Typical example of moral decay and the perils of modern liberalism:
Nearly three thousand U.S. college students went online in the search for a 'sugar daddy' to fund their education last year.RELATED: NYU coeds looking for 'sugar daddies' to help pay tuition, book fees
Georgia State University and New york University were the top two schools for female students to seek out men willing to fund their tuition, with Pennsylvania's Temple University following closely behind for third place.
According to the website SeekingArrangement.com, 2012 saw a 58per cent growth in female students signing up to be 'sugar babies,' which the site describes as 'attractive, intelligent, ambitious and goal oriented' women seeking 'financial pampering.'
It said 292 Georgia State University students sighed up to the site, lurching from 11th place in 2011 to first place in the list for 2012.
The University of Georgia, meanwhile, had 148 students sign up for the site, ranking eighth - down from second place last year.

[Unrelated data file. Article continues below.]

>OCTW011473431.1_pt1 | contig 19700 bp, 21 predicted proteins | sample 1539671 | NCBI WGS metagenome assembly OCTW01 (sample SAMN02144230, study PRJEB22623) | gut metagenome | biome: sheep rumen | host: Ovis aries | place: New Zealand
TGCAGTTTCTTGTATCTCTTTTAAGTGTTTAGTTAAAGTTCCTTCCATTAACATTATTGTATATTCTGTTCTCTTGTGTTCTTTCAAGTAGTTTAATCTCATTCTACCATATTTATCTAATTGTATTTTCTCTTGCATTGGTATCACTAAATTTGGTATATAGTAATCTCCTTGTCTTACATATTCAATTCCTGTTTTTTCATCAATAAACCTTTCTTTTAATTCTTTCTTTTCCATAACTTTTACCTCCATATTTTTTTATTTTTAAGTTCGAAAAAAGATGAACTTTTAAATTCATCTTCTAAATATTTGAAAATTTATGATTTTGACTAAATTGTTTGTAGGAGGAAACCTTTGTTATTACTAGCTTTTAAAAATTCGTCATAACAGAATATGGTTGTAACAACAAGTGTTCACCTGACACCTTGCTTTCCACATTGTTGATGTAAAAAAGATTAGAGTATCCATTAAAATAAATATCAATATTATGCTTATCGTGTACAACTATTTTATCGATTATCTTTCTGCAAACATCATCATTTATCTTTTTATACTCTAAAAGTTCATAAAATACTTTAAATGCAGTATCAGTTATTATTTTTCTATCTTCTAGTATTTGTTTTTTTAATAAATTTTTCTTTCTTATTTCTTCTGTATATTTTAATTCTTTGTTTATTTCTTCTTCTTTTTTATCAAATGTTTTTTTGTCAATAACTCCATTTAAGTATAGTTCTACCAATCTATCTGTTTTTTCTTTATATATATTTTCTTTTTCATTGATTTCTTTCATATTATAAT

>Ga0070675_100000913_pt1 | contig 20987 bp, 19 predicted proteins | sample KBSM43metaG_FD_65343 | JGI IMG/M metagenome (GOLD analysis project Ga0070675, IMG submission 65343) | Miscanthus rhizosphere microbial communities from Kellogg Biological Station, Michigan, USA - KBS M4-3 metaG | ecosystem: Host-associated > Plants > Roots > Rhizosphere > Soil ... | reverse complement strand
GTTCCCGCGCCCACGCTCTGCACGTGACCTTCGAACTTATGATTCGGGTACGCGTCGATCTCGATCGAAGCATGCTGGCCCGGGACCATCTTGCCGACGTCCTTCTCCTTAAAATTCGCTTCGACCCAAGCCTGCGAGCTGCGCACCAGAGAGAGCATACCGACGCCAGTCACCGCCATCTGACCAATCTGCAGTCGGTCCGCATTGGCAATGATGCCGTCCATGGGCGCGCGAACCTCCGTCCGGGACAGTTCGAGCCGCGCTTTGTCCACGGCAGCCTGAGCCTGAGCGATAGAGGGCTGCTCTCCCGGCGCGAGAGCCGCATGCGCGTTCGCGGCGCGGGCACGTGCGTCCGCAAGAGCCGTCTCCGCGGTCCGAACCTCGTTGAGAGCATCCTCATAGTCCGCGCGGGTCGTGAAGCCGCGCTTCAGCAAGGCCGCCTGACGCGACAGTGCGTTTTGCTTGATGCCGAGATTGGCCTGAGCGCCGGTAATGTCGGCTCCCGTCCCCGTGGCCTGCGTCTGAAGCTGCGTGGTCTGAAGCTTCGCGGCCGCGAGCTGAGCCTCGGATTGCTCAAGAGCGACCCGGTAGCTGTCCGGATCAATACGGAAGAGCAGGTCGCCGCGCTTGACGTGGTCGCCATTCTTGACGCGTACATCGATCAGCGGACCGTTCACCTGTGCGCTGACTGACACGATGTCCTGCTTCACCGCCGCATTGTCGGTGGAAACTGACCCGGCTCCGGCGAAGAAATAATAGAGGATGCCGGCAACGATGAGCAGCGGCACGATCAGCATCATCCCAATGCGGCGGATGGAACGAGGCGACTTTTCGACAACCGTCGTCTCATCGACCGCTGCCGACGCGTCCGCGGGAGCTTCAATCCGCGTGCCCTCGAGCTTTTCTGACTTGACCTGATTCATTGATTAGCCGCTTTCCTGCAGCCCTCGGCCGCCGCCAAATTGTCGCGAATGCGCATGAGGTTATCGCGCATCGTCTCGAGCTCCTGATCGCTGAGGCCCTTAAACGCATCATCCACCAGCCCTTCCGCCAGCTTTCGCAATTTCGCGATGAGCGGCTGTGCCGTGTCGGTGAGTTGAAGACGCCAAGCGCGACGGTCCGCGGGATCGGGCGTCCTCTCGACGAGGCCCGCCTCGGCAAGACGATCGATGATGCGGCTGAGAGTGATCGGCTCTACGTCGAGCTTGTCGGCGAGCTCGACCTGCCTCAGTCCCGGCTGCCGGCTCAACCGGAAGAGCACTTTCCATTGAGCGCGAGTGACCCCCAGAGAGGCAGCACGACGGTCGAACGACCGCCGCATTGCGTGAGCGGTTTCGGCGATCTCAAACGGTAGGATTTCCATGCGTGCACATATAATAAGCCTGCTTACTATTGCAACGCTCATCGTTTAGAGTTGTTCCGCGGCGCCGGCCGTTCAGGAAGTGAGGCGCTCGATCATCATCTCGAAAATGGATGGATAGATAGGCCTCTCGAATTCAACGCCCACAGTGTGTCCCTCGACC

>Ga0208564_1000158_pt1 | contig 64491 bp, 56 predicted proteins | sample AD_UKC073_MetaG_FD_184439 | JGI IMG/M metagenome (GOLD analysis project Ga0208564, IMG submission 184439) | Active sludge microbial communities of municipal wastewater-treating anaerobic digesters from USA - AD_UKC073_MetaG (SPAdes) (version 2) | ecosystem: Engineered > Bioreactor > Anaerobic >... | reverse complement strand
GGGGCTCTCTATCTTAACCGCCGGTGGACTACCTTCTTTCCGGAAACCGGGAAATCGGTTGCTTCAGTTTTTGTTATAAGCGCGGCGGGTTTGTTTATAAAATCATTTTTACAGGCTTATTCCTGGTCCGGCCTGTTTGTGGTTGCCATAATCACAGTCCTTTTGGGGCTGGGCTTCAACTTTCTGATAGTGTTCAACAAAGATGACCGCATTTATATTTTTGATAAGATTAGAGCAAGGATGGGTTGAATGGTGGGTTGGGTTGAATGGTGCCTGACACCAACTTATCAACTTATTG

The number of New York University students signing up actually dropped from 2011, taking the university from first place down to second place for 2012 with 285 sign ups.
In comparison, New York City's Columbia University had 100 sign ups.
Pennsylvania has had the most growth, on average, however.
The website's founder Brandon Wade said in a statement: 'The population of college Sugar Babies in Pennsylvania has steadily increased every year, with Temple leading all major universities this year.
'While some may argue that these women are just using men for their own personal gain, I believe that they are proactive in pursuing a higher education.'
CBS spoke to a student last year - who did not want to be identified - who is a member of the site and asks for $10,000 to $20,000 a month.
The 22-year-old from Miami said she is looking for someone who will never say no to her needs.
She told the network: 'The lesson here… ask and you shall receive.
'They have given me cars, trips, jewelry. These guys will take you out and they will court you.
'They support you financially. My dreams came true after my parents stopped supporting me when I was 18.